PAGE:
足利義輝御内書 (Ashikaga Yoshiteru gonaisho)

Ashikaga Yoshiteru wrote this document, called a gonaisho, to Uesugi Kenshin, an important ally, who in 1559 encamped at Sakamoto, to the east of Kyoto. Yoshiteru inquires about Kenshin’s health, and then states that a messenger, Ōdachi Saemon no suke (Teruuji) would provide Kenshin with information. This letter was sealed by what is called a kirifu. The right side of the paper was cut and used to tie the document. It was then covered in a second sheet of paper, called a kasanegami, which was folded and sealed with a line of ink. Finally another envelope, called a fushi, was used to enclose the document. This letter from Yoshiteru could only be opened by Kenshin, and the double seals ensured that no one else could see the contents of this record. The Uesugi documents are preserved in their original format, and it is rare to see such records in their original form.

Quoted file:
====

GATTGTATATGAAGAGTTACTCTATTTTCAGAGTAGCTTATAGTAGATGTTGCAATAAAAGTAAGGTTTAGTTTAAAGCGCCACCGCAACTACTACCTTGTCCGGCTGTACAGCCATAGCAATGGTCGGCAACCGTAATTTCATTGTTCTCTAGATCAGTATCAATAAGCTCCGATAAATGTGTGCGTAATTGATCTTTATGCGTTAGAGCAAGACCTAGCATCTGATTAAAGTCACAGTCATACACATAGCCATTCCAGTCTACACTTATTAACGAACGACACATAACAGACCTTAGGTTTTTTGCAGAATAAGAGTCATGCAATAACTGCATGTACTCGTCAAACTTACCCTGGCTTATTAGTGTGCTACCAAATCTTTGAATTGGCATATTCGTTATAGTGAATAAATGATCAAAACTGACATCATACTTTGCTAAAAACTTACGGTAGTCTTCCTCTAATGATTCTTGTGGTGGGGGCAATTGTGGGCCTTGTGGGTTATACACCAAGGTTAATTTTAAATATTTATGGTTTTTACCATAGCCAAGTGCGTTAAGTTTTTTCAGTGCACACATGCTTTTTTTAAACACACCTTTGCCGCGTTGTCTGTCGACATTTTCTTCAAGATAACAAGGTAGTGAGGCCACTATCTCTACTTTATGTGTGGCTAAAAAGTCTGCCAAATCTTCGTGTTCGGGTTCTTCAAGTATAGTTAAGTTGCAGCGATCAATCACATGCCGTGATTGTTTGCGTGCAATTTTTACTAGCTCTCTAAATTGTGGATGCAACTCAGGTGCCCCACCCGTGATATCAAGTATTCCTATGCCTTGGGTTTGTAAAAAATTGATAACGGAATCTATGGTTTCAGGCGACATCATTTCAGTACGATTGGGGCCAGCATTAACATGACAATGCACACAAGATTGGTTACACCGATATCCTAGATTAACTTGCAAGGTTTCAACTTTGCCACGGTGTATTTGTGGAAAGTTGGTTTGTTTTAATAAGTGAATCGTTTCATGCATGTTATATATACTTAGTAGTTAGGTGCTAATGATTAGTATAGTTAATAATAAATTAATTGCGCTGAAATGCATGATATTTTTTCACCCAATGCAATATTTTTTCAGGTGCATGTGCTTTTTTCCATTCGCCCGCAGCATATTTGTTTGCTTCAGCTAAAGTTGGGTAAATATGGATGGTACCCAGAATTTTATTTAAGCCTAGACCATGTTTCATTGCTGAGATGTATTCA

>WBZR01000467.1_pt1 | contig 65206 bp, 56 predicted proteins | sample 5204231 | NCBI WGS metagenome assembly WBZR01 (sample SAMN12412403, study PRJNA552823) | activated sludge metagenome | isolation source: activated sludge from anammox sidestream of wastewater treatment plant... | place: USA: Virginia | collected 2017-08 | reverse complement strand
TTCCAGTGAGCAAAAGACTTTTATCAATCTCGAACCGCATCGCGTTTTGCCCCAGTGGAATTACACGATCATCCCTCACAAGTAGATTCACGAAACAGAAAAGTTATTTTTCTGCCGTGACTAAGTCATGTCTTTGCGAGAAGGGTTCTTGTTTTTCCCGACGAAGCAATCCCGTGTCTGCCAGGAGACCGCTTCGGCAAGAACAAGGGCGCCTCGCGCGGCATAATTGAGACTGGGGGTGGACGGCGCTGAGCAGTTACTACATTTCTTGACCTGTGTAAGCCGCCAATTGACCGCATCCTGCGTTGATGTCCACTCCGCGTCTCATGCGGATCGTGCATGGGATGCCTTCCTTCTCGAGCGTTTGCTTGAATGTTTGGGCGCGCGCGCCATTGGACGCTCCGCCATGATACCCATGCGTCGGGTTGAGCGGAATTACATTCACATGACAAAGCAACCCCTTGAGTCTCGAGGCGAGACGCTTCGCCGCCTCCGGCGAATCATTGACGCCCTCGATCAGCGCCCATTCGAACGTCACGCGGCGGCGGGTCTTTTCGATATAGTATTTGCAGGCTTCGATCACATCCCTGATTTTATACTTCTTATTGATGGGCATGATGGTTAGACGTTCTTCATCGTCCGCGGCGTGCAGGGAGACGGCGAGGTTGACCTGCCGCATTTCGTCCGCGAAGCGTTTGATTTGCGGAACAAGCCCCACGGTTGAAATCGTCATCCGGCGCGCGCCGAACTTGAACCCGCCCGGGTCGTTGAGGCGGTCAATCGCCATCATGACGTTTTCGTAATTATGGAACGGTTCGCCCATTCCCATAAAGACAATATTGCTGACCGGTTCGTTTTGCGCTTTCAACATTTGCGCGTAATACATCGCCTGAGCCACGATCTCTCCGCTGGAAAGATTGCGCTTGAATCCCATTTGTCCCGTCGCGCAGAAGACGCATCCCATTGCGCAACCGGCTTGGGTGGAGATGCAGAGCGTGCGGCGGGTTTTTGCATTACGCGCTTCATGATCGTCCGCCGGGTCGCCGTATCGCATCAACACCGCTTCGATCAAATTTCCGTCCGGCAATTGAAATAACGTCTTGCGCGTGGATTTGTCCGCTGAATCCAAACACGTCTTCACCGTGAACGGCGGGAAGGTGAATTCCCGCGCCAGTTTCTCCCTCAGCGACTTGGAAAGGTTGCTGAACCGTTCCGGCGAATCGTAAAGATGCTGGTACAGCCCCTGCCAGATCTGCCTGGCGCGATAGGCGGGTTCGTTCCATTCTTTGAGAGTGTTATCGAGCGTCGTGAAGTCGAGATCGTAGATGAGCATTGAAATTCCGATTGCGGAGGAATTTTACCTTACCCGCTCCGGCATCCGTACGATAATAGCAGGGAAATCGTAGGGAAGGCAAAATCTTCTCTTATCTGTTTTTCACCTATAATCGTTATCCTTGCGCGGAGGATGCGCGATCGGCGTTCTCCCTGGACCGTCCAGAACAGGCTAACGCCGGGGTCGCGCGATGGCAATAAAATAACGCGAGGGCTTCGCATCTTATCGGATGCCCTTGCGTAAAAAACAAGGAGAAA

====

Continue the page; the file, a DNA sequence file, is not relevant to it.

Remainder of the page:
You have been at Sakamoto for quite some time.In the meantime, how has your swelling been?

I am not at ease, and thus have dispatched this .

Harumitsu shall speak to you in further detail.

 

( ) Ninth month, Twenty-ninth day [Monogram of Ashikaga Yoshiteru]

 

(To) Nagao-dono,

 

足利義輝御内書

 

永々在坂本事候其後

 

腫物いかゝ候や無心元候為其

 

左衛門佐遣候委曲晴光可申候也

 

 

六月廿九日       (花押)

 

 

 

 

 

 

 

長尾弾正少弼とのへ

This literally translates to “deputy of the Left gate guard”and was a government post appropriate for people of lower rank originated in the ritsuryō system; those with this office were primarily tasked as guards for the castle gates, watchmen for the palace grounds, and outriders for imperial visits
c.1559
While this title originated in the ritsuryō system as a government post meant to oversee law and order in the capital (a duty later handed to the imperial police force or kebiishi), by the sixteenth century this office was one devoid of actual power but still resonant in symbolic authority